Welcome to Community Food Coach
This site provides a place to ponder the social, economic, cultural and policy implications of where our food comes from. It’s also a place to dream about food that is healthy, affordable, accesssible, tasty, and produced in a way that pays workers a living wage and protects the environment.
Click on a title to read the blog entry.
August 27, 2009
I grew up as a latchkey kid. Coming home from school to an empty house, I learned to comfort myself with food. The snacks that I ate after school – potato chips, ice cream, cookies – are the foods that I still crave when I feel lonely. At this point in my life though...
By Arnell J. Hinkle
I grew up as a latchkey kid. Coming home from school to an empty house, I learned to comfort myself with food. The snacks that I ate after school – potato chips, ice cream, cookies – are the foods that I still crave when I feel lonely. At this point in my life though, I‘ve learned to make healthier choices, and I imagine what it would have been like to grow up eating crunchy red peppers or fresh fruit for snacks, instead of salty, sweet or high fat foods.
Whether children are eating snacks at home or in an after school program, they are learning habits that will last a lifetime. If you make sure that there is a range of colorful, tasty, healthy foods available for snacks, your children will grow up associating snacking with healthy choices.
So if you are a parent or caregiver – provide fresh fruit, nuts, sunflower seeds, dried fruit, or high fiber treats like hummus or graham crackers. Insist that the after school program your children attend does the same.
Furthermore, now is the time to tell your legislators how you feel about healthy foods for your children - the federal bill that authorizes all of the Child Nutrition programs expires on September 30, 2009.
Contact your legislator and tell them that children deserve fresh, local foods that support health, both in school and after school.
For more information about Child Nutrition Reauthorization, see http://canfit.org/pdf/ChildNntritionReauthorization.pdf.
To contact your legislator: http://www.usa.gov/Contact/Elected.shtml
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January 31, 2009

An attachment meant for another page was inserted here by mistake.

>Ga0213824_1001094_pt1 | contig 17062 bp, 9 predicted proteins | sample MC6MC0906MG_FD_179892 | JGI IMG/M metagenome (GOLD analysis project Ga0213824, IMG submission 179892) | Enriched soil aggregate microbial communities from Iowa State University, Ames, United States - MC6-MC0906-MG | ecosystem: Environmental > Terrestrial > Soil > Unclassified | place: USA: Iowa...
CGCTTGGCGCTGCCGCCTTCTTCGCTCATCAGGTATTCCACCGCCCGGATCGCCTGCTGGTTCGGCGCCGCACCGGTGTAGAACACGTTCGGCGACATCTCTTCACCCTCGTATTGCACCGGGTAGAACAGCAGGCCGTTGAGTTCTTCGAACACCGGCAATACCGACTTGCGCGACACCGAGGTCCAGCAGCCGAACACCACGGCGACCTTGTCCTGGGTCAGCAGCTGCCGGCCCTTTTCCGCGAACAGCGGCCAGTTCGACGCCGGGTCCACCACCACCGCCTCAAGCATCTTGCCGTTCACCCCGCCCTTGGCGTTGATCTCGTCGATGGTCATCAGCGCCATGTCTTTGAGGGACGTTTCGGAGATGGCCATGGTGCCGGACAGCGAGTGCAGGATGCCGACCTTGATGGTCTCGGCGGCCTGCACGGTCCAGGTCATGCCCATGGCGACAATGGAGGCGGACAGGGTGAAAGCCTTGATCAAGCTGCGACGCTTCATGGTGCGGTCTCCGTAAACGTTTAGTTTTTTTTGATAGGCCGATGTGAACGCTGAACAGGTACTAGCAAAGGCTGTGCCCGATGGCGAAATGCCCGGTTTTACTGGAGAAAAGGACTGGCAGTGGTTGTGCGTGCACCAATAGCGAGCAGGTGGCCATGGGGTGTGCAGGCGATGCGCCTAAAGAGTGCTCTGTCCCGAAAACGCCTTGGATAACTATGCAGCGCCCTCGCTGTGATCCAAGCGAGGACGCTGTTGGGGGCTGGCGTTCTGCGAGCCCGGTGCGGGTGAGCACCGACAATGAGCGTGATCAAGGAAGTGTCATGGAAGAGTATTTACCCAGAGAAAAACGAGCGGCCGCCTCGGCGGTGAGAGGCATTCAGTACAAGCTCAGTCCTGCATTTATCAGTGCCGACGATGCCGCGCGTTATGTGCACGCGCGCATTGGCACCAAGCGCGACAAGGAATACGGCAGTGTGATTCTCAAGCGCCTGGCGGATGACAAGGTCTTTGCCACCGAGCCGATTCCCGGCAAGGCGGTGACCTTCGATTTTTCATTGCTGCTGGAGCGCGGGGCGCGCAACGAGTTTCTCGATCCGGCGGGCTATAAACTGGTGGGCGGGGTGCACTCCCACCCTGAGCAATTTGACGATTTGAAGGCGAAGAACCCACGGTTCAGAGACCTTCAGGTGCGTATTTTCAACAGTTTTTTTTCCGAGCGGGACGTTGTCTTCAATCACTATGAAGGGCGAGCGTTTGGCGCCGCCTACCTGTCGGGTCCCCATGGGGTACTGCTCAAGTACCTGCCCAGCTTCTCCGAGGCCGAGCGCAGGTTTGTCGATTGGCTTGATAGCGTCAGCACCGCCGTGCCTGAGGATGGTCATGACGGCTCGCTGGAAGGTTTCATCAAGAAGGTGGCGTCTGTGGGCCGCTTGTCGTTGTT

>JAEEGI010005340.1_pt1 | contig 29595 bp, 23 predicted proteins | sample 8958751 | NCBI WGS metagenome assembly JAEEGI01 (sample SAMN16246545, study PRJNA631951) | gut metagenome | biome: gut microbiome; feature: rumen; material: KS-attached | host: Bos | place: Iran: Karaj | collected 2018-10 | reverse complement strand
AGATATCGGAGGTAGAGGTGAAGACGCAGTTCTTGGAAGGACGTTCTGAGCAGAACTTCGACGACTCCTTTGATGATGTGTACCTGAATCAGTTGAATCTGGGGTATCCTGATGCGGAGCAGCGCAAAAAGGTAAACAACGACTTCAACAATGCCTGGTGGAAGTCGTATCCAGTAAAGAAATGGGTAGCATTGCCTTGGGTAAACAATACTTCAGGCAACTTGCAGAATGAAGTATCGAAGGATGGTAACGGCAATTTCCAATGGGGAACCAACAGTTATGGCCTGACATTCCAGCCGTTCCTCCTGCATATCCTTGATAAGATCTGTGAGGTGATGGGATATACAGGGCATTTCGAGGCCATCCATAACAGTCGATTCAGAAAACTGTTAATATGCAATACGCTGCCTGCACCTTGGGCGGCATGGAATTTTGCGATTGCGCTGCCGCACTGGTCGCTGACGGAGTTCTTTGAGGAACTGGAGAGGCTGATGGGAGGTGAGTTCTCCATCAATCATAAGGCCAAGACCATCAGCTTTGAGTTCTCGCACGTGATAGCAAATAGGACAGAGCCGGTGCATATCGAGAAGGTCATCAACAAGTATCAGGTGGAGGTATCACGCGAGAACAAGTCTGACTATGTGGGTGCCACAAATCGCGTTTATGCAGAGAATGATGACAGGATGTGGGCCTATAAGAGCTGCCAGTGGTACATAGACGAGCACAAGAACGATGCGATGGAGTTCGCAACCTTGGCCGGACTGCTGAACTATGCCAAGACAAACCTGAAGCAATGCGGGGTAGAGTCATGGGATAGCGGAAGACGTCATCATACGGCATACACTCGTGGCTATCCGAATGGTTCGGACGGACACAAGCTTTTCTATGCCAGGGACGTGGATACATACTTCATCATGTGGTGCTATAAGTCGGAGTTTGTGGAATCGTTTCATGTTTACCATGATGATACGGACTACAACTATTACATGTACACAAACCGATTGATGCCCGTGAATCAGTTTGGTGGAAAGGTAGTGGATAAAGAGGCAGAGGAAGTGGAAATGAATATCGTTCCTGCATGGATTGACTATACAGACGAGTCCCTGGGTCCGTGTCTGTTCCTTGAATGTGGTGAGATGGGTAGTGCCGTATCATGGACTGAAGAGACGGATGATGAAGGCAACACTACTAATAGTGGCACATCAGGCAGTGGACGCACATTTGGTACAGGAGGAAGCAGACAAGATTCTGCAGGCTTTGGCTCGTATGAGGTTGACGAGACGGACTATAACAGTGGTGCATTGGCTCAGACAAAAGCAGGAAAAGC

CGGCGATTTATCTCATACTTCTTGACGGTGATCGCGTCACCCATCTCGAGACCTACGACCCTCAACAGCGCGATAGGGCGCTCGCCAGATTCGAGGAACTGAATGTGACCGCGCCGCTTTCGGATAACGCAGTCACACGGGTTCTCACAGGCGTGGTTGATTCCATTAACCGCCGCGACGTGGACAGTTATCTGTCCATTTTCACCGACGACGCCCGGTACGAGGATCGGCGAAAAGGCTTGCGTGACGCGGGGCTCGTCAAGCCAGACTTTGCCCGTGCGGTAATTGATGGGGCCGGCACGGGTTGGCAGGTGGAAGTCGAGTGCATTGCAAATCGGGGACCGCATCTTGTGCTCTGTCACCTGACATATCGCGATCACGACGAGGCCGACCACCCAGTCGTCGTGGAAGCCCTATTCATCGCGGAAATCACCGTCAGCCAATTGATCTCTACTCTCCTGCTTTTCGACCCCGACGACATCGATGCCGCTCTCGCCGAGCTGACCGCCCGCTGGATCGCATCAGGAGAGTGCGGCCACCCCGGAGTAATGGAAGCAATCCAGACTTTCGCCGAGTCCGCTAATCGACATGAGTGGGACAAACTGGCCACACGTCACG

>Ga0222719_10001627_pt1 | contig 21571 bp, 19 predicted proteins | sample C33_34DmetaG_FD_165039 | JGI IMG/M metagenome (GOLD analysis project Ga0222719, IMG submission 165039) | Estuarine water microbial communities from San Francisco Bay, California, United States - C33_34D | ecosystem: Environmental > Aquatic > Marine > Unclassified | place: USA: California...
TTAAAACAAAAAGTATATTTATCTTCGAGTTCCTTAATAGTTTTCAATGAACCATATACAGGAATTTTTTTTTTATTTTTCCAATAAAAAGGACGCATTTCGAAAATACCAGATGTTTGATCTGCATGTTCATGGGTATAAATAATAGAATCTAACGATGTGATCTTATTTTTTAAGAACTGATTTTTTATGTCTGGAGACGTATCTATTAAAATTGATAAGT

"Food Desert" - refers to a rural or urban low-income neighborhood or community with limited access to affordable and nutritious food.
By Arnell J. Hinkle
I spent a few days this week in Washington, DC. The air was frigid, but there was a warmth in town, as people seemed to be relishing the post-inaugural change in leadership. Dulles airport now has an “Obama” store. It’s supposed to be a DC souvenir shop, but 95% of the merchandise was Obama-related… everything from earrings to chocolate bars.
I was in town for a series of meetings, one of which was on the concept of “Food Deserts.” The term refers to a rural or urban low-income neighborhood or community with limited access to affordable and nutritious food.. The two day meeting was full of researchers and academics studying the problem, each seeming to be staking out their territory of expertise. Of the twenty or so speakers, only a couple admitted that in spite of the stereotype, many low-income, ethnic communities have healthy, affordable food. Although it wasn’t necessarily in a typical food store.
Bodegas, tiendas, street vendors, produce stands, and guys on the road selling fruit are common in many communities of color. Across the street from the hotel I was staying in was a corner store that primarily sold liquor. However, upon closer inspection there was a cooler full of fresh beansprouts, bok choy, eggs, and even fruit. The locals in this Chinatown neighborhood don’t have a grocery store nearby, but they can buy a limited selection of fresh vegetables at the corner store or get prepared vegetables at any of the local Asian restaurants. I counted 12 such restaurants in a two block area - Chinese, Vietnamese, Japanese, and even Burmese. It seemed to me that the real danger to community food availability in this area of Washington, DC was the redevelopment and gentrification that was going on…lofts, condos, and chain restaurants driving out the locals, and driving up the real estate prices (even in this down economy).
It made me wonder what redevelopment without gentrification would look like. It also made me wonder if studying the concept of “Food Deserts” will lead to more food availability in neighborhoods, or to more middle class people making their careers on this hot, new academic topic?
Do you live in a “Food Desert”? If so, share your story. If not, tell me about the healthy, affordable food in your neighborhood. In any event, you can use the Community Food Story form to share your thoughts. I look forward to hearing from you.
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January 24, 2009
President Obama needs to know the racial frame on food justice, especially as it relates to children.
By Arnell J. Hinkle
Obama needs to know why community gardens can’t solve everyone’s food needs, and that it is the middle and upper class that benefit the most from most garden and food justice programs. He needs to know what the Department of Agriculture is doing and not doing to get healthy food to school children, he needs to know that the Department of Defense runs the fresh fruit and vegetable program and why they supply unripe fruit to schools. The result is that many low-income kids end up not liking fruit because the only fruit they get in school is unripe. Local fruit and veggies would be such a better idea.